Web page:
Blame Black Women: Ida B. Wells and the Challenges of Early Black Feminists

LaToya R Jefferson-James
9 min readJul 12, 2022

At the close of slavery, a new system, equally degrading and pernicious in its effects, took its place. Of course Black people resisted a system that resembled European serfdom and restricted their full participation in America’s democracy. When white men found that resistance formidable, they did what was easy: they blamed Black women.

If you follow this blog, you know, Reader, that I posted on one of America’s first original Black woman gun advocates/journalists/newspaper women/antilynching crusaders/feminists/opinion writers, Ida Bell Wells, also known as Ida B. Wells-Barnett. I have a confession to make: I LOVE this woman. I have purchased all of her writings, her Memphis diaries transcribed by the University of Memphis’ first African American professor, Miriam Decosta-Willis, and her unfinished autobiography with an afterword by her great-granddaughter, activist and professor, Michelle Duster. I have visited the museum at Holly Springs, Mississippi (The Yellow Fever museum is right around the corner). Please find more about it at:

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If you have stumbled upon this blog, Dear Reader, first of all, thank you for stopping by. Second of all, the professor is in. Welcome. Come in. Sit down. Get comfortable. Be your entire nerd self. Pull out those contact lenses and put those glasses on. Click out of this story and click on the last story. Catch up. Then come back. Come back, now. It gets good.

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Here’s something that I want you to know about Ida B. Wells. Her father, Jim Wells, inspired her with a sense of justice. A carpenter and community activist around Holly Springs, he helped to found Rust College, where Ida B. Wells received her early education. Though Rust College today proudly displays Wells-Barnett on its banners, Ida B. Wells never finished her teaching training at Rust College. Though Wells would go on to become a teacher in Memphis, and Rust asked her back to teach once. Wells actually completed her education at Fisk College in Nashville, Tennessee by attending summer classes (this was a common practice throughout the South, but that is another posting. I promise that I will post on this in the future).

Though the South’s dismal investment in its education for Black students is one reason for Wells’ exit from Rust, there is another, personal and painful reason why Wells left Holly Springs never to return personally or professionally. When Wells was a teenager, just finishing her course as a primary school student at Rust College (Rust had within it, an elementary and high school until the 1970s), she lost both her parents and an infant brother to a horrendous Yellow Fever epidemic that struck Memphis and North Mississippi by 1878. Yellow fever is caused by a virus that is transmitted by mosquitoes. Please learn more about its symptoms and treatments here:,higher%20risk%20of%20severe%20infection.

At the time, doctors did not know about the connection between mosquitoes and the disease that ravaged the South. Many doctors and religious officials stayed in the South to serve, and some lost their families in the process. When the Yellow Fever epidemic reached Holly Springs, James Wells, a skilled and seasoned carpenter, could have easily taken his family farther into the countryside of Marshall County. However, he remained in the city serving as an aid and coffin maker to Dr. Gray, the attending physician. James Well offered assistance until he and his wife and child succumbed. Ida Bell Wells was in the countryside with her grandmother when she was summoned home with the dire news.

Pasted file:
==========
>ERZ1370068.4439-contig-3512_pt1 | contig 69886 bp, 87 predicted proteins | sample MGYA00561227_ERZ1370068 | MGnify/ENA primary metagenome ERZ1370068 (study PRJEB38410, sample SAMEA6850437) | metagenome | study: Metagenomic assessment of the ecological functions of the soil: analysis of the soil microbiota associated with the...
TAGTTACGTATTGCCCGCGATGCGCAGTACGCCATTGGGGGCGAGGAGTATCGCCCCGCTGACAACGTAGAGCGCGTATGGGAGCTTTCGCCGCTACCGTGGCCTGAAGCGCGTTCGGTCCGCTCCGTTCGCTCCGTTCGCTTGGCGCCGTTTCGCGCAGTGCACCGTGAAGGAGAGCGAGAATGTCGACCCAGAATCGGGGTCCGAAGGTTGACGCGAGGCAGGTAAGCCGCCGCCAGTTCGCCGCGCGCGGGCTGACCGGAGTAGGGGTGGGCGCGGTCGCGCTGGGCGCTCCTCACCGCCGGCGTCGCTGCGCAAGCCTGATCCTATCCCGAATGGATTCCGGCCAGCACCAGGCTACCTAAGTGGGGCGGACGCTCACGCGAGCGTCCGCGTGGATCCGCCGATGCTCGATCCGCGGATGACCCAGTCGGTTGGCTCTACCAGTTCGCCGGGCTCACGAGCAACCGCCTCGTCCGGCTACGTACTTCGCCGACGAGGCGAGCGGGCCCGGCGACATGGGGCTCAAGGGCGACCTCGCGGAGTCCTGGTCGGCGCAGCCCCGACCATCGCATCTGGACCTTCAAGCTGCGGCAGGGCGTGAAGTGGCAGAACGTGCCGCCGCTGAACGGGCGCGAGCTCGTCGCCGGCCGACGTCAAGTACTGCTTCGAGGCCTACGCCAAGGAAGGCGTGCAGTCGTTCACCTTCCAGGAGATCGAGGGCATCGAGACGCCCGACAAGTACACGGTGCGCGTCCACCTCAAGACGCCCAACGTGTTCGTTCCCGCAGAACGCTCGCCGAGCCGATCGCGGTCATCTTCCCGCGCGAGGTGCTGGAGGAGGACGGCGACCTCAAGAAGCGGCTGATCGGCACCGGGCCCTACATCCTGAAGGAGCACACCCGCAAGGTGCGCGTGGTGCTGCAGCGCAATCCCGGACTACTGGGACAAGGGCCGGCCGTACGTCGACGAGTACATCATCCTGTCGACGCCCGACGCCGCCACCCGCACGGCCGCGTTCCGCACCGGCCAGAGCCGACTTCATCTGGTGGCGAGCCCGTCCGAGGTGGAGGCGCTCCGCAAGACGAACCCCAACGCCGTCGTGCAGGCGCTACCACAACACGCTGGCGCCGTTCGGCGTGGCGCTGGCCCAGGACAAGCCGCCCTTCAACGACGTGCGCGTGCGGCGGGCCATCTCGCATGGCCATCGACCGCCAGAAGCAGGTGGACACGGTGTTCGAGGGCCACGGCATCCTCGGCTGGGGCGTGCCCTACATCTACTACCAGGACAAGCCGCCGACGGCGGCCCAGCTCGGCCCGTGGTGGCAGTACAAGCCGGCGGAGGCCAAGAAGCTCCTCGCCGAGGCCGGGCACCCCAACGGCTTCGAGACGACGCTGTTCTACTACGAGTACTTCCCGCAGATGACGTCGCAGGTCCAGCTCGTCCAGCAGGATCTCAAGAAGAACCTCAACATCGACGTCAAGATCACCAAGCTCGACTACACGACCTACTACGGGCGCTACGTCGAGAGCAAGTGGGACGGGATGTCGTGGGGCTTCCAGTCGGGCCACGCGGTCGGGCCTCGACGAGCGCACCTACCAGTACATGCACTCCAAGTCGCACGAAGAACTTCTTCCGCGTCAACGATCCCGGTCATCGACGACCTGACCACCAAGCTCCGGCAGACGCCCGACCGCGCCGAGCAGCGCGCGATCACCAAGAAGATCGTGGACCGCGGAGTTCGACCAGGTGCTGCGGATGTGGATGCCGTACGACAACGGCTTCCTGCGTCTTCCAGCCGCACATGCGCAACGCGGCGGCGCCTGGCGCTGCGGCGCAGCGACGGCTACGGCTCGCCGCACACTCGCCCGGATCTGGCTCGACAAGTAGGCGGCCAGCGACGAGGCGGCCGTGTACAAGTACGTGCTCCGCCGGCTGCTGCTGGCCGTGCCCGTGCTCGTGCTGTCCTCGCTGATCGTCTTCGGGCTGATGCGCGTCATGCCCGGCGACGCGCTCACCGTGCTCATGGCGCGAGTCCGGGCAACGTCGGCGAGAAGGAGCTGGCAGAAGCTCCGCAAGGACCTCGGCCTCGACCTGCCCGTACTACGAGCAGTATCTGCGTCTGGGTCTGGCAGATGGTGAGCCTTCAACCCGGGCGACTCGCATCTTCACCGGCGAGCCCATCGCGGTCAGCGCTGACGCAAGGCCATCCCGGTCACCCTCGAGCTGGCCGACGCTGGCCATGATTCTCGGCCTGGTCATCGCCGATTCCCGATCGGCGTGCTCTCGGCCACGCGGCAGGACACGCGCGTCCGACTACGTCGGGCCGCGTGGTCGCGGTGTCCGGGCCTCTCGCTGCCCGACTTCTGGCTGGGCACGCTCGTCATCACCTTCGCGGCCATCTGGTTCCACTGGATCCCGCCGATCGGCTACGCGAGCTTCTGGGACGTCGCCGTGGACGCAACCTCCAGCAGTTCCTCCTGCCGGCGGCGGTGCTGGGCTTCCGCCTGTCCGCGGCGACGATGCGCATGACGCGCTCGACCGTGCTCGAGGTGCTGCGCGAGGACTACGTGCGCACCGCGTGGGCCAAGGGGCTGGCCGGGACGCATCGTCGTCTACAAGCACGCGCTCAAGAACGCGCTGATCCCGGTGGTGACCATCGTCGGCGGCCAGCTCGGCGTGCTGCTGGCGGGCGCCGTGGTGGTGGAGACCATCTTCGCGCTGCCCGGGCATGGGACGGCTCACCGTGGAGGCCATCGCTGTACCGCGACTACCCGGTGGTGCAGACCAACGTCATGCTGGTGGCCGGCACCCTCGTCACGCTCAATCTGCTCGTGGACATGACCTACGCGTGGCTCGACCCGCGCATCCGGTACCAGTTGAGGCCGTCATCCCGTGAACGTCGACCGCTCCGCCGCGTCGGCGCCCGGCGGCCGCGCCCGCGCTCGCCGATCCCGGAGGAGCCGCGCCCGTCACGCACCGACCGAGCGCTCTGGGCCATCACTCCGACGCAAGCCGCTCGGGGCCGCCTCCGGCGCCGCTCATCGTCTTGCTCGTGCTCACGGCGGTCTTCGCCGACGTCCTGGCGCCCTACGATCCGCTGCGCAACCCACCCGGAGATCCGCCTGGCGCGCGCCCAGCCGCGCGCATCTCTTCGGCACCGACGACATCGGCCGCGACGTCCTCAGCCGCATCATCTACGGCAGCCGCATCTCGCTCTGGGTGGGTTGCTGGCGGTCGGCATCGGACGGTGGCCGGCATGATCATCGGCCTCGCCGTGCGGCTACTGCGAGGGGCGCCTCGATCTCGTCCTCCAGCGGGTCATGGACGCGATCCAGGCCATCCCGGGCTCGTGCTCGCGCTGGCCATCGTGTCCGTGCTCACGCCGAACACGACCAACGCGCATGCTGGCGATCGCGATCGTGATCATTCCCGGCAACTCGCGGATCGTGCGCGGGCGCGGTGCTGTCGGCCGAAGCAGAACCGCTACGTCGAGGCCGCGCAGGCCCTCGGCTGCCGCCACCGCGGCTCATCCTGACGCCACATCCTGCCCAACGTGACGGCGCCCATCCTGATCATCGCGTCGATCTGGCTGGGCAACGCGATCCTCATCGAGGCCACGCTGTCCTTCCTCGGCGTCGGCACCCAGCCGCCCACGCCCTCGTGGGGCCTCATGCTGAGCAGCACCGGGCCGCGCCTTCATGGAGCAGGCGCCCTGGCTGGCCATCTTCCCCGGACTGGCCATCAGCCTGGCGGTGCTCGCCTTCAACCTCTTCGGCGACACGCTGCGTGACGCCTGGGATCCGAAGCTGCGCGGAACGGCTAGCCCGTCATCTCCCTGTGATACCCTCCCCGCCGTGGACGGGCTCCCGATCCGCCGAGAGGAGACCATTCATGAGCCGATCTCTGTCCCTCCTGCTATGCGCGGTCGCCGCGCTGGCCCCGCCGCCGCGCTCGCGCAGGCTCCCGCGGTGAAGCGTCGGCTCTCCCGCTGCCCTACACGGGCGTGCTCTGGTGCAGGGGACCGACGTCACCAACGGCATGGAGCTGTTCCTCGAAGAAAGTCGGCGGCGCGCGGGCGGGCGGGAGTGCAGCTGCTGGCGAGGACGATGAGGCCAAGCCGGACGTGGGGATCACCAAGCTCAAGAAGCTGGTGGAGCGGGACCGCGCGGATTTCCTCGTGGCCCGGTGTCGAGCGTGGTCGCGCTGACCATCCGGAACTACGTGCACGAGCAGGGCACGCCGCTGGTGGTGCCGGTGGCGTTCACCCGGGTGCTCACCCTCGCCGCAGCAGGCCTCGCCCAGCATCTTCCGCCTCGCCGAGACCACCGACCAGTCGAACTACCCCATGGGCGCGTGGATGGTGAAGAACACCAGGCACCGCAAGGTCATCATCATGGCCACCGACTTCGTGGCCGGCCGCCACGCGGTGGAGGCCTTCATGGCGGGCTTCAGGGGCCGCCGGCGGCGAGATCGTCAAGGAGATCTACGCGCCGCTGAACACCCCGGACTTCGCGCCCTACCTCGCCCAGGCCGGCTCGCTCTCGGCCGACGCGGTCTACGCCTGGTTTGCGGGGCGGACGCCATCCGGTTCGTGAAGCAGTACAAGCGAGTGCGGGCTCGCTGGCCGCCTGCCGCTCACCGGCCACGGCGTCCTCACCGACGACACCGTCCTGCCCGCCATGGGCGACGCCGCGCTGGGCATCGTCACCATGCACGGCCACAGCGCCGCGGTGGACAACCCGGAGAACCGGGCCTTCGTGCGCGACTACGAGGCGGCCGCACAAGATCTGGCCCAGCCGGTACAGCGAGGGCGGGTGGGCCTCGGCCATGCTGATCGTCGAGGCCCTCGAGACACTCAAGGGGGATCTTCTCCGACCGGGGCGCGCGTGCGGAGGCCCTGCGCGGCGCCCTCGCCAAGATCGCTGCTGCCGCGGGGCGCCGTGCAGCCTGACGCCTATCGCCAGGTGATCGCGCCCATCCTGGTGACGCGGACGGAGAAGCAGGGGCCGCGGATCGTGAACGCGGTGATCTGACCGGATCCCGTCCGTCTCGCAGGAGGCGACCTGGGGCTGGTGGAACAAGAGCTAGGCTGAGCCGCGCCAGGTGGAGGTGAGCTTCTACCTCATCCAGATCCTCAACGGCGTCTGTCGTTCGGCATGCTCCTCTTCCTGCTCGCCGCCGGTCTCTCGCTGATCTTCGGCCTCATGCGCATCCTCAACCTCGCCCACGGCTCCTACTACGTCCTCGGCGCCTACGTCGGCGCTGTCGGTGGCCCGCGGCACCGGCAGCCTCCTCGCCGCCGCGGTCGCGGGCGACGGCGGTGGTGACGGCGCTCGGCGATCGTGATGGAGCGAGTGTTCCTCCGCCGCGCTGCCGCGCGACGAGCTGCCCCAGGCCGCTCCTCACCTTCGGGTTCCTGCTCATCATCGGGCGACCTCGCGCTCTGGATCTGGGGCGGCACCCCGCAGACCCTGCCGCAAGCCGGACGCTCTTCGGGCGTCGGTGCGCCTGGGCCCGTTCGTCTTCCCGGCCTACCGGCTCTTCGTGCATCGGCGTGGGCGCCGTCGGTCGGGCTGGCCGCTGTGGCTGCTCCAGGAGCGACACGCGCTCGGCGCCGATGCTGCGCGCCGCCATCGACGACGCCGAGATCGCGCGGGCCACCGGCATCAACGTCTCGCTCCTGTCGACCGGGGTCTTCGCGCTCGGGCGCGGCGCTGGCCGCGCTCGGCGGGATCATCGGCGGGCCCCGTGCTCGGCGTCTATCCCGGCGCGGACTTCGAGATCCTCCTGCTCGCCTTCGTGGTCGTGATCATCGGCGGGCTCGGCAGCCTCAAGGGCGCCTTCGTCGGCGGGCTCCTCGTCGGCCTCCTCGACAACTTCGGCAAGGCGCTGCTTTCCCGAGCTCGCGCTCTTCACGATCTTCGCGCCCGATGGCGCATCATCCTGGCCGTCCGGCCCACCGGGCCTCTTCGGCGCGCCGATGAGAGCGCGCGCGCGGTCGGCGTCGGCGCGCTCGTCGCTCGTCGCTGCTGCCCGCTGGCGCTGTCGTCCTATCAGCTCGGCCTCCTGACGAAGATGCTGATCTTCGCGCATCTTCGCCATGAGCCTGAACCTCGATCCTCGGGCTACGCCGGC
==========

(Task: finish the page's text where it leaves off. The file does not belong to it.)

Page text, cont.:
According to Wells’ diary and her autobiography, some of her father’s Mason brothers, in spite of her grandmother and an aunt living nearby, decided that it was best to take the remaining five children to separate homes. Wells was 16 at the time: she could become a teacher. Wells would not hear of it. Wells, even at that age, was an astute businesswoman. She knew that her father left money for the care of herself and her siblings. She also knew that her parents would not want their children to be separated. While I have waxed long about James Wells’ influence on his daughter, Wells’ mother was a pragmatic woman who instilled moral education in her children. She supported their educational endeavors as well as her husband. What happened next propelled Wells into the world as a 16-year-old woman/teacher/journalist. I want to let Wells’ words speak for themselves. Wells, who had read the Bible through by the time she finished Rust College, inherited this sense of duty to her siblings from her mother. I rarely do this, but I am going to quote at length. I am quoting from Wells’ unfinished autobiography:

“Of course as a young, inexperienced girl who had never had a beau, too young to have been out in company except at children’s parties, I knew nothing whatever of the world’s ways of looking at things and never dreamed that the community would not understand why I didn’t want our children separated. But someone said that I had been downtown inquiring for Dr. Gray shortly after I had come from the country. They heard him tell me to tell my sister he would get the money, meaning my father’s money, and bring it to us that night. It was easy for that type of mind to deduce and spread the rumor that already, as young as I was, I had been heard asking white men for money and that was the reason I wanted to live there by myself with the children. I am quite sure that I never in all my life have I suffered such a shock as when I heard this misconstruction that had been placed upon my determination to keep my brothers and sisters together.”

Let me put that in context for you: Ida B. Wells was born in 1862. Though born into slavery, she was born in a hopeful generation that believed that educating their children was one way that African Americans could fully participate in America’s democracy. After all, even in its formation, the Constitution only guaranteed voting rights for landholding, literate males. After the Compromise of 1877, a year before the Yellow Fever epidemic began ravaging Holly Springs, Black Americans in the South faced lost rights through extra-legal night riders, legislative retrenchment, and an economic system that resembled the old European feudalistic one. Of course, Black people, having tasted a freedom that they’d prayed and fought for, rebelled.